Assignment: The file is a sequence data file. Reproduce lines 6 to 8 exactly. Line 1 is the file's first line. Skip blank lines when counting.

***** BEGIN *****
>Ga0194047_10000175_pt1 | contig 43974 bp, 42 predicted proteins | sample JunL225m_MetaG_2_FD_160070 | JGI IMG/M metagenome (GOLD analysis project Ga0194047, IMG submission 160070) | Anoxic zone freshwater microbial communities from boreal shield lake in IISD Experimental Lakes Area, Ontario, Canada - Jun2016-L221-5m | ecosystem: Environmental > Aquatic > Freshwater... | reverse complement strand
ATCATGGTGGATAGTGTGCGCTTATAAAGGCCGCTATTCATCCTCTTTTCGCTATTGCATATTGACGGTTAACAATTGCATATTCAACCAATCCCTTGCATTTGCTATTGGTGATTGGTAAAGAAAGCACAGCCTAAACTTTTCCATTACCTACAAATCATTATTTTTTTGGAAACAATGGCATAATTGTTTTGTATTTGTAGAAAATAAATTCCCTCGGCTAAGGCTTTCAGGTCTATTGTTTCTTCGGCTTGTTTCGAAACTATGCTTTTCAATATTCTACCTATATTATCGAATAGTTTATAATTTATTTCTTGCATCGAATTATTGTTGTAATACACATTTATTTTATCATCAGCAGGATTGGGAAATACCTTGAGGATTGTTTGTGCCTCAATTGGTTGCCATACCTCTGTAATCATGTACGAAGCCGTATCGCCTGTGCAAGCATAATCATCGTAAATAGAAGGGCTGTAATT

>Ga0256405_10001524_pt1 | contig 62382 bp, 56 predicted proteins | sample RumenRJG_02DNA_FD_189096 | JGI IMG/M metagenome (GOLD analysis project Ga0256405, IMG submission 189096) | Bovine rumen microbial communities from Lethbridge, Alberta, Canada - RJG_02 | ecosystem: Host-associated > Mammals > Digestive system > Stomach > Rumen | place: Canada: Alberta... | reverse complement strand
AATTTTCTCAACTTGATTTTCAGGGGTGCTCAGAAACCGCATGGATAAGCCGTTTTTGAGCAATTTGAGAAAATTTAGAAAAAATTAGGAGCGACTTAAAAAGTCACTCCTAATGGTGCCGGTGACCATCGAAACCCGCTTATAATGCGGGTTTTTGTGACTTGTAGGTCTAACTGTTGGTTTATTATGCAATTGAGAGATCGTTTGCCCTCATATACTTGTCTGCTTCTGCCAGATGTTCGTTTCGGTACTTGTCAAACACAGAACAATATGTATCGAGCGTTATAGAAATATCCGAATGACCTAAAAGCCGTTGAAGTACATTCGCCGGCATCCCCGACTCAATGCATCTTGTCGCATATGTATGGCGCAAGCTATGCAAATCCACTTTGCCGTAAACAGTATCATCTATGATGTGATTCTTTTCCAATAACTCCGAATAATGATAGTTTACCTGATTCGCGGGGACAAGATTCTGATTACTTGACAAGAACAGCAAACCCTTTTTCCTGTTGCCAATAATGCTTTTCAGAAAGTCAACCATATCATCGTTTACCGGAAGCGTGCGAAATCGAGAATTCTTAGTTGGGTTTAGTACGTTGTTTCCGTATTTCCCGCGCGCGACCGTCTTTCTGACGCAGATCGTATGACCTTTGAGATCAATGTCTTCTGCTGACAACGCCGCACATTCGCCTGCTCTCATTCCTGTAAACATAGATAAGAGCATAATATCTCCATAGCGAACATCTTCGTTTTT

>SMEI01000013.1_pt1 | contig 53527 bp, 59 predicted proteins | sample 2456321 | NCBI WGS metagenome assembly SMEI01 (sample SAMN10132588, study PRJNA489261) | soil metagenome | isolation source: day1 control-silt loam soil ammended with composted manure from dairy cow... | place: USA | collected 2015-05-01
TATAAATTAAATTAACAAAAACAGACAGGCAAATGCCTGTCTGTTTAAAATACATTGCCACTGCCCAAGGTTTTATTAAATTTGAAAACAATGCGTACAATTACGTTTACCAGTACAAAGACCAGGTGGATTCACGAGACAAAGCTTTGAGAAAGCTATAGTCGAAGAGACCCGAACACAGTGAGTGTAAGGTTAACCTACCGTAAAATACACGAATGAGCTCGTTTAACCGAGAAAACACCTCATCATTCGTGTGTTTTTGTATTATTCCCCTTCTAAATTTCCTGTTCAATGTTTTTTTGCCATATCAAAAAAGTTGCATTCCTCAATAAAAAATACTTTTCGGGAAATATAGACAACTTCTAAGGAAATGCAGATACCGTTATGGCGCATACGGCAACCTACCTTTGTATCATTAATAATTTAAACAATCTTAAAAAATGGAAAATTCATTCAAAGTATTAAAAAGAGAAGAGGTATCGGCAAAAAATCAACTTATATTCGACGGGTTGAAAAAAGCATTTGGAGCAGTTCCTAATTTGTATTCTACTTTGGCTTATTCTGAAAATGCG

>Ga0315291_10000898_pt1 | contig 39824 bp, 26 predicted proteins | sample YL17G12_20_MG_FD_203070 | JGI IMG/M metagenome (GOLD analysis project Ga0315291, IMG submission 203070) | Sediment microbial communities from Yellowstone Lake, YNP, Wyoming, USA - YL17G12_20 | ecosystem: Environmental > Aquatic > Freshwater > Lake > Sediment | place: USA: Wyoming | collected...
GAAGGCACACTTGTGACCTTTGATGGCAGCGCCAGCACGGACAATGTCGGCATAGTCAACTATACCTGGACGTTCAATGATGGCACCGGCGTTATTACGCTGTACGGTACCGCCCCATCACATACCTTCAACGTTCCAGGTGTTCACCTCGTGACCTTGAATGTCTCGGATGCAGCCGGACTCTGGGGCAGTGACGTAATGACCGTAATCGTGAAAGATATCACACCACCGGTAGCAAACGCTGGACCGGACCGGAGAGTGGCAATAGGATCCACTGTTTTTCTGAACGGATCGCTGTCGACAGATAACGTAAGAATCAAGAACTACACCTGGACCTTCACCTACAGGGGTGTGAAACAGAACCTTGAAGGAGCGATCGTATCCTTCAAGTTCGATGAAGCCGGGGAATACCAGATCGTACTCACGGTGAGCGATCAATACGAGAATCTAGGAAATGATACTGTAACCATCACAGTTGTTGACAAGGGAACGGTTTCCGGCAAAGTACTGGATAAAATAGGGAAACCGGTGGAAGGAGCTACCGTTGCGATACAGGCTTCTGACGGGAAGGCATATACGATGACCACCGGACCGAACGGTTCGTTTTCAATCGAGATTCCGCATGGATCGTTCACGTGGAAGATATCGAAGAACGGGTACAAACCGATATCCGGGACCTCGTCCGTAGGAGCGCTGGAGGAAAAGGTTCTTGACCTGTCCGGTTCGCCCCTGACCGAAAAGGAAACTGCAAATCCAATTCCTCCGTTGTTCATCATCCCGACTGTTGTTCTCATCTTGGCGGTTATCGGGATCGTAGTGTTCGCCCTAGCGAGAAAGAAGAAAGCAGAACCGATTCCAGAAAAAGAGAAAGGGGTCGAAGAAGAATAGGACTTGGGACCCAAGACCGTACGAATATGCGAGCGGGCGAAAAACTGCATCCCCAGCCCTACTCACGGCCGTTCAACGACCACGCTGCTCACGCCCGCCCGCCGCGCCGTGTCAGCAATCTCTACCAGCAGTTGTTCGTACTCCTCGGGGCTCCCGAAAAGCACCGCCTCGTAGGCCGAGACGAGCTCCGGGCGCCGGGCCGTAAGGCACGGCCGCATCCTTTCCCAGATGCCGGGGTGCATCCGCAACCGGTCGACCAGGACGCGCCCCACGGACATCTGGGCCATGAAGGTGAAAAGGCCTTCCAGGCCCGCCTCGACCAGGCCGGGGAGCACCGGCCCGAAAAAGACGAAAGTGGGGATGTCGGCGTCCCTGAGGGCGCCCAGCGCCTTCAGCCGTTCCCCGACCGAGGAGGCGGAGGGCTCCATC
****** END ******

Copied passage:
TATAAATTAAATTAACAAAAACAGACAGGCAAATGCCTGTCTGTTTAAAATACATTGCCACTGCCCAAGGTTTTATTAAATTTGAAAACAATGCGTACAATTACGTTTACCAGTACAAAGACCAGGTGGATTCACGAGACAAAGCTTTGAGAAAGCTATAGTCGAAGAGACCCGAACACAGTGAGTGTAAGGTTAACCTACCGTAAAATACACGAATGAGCTCGTTTAACCGAGAAAACACCTCATCATTCGTGTGTTTTTGTATTATTCCCCTTCTAAATTTCCTGTTCAATGTTTTTTTGCCATATCAAAAAAGTTGCATTCCTCAATAAAAAATACTTTTCGGGAAATATAGACAACTTCTAAGGAAATGCAGATACCGTTATGGCGCATACGGCAACCTACCTTTGTATCATTAATAATTTAAACAATCTTAAAAAATGGAAAATTCATTCAAAGTATTAAAAAGAGAAGAGGTATCGGCAAAAAATCAACTTATATTCGACGGGTTGAAAAAAGCATTTGGAGCAGTTCCTAATTTGTATTCTACTTTGGCTTATTCTGAAAATGCG

>Ga0315291_10000898_pt1 | contig 39824 bp, 26 predicted proteins | sample YL17G12_20_MG_FD_203070 | JGI IMG/M metagenome (GOLD analysis project Ga0315291, IMG submission 203070) | Sediment microbial communities from Yellowstone Lake, YNP, Wyoming, USA - YL17G12_20 | ecosystem: Environmental > Aquatic > Freshwater > Lake > Sediment | place: USA: Wyoming | collected...
GAAGGCACACTTGTGACCTTTGATGGCAGCGCCAGCACGGACAATGTCGGCATAGTCAACTATACCTGGACGTTCAATGATGGCACCGGCGTTATTACGCTGTACGGTACCGCCCCATCACATACCTTCAACGTTCCAGGTGTTCACCTCGTGACCTTGAATGTCTCGGATGCAGCCGGACTCTGGGGCAGTGACGTAATGACCGTAATCGTGAAAGATATCACACCACCGGTAGCAAACGCTGGACCGGACCGGAGAGTGGCAATAGGATCCACTGTTTTTCTGAACGGATCGCTGTCGACAGATAACGTAAGAATCAAGAACTACACCTGGACCTTCACCTACAGGGGTGTGAAACAGAACCTTGAAGGAGCGATCGTATCCTTCAAGTTCGATGAAGCCGGGGAATACCAGATCGTACTCACGGTGAGCGATCAATACGAGAATCTAGGAAATGATACTGTAACCATCACAGTTGTTGACAAGGGAACGGTTTCCGGCAAAGTACTGGATAAAATAGGGAAACCGGTGGAAGGAGCTACCGTTGCGATACAGGCTTCTGACGGGAAGGCATATACGATGACCACCGGACCGAACGGTTCGTTTTCAATCGAGATTCCGCATGGATCGTTCACGTGGAAGATATCGAAGAACGGGTACAAACCGATATCCGGGACCTCGTCCGTAGGAGCGCTGGAGGAAAAGGTTCTTGACCTGTCCGGTTCGCCCCTGACCGAAAAGGAAACTGCAAATCCAATTCCTCCGTTGTTCATCATCCCGACTGTTGTTCTCATCTTGGCGGTTATCGGGATCGTAGTGTTCGCCCTAGCGAGAAAGAAGAAAGCAGAACCGATTCCAGAAAAAGAGAAAGGGGTCGAAGAAGAATAGGACTTGGGACCCAAGACCGTACGAATATGCGAGCGGGCGAAAAACTGCATCCCCAGCCCTACTCACGGCCGTTCAACGACCACGCTGCTCACGCCCGCCCGCCGCGCCGTGTCAGCAATCTCTACCAGCAGTTGTTCGTACTCCTCGGGGCTCCCGAAAAGCACCGCCTCGTAGGCCGAGACGAGCTCCGGGCGCCGGGCCGTAAGGCACGGCCGCATCCTTTCCCAGATGCCGGGGTGCATCCGCAACCGGTCGACCAGGACGCGCCCCACGGACATCTGGGCCATGAAGGTGAAAAGGCCTTCCAGGCCCGCCTCGACCAGGCCGGGGAGCACCGGCCCGAAAAAGACGAAAGTGGGGATGTCGGCGTCCCTGAGGGCGCCCAGCGCCTTCAGCCGTTCCCCGACCGAGGAGGCGGAGGGCTCCATC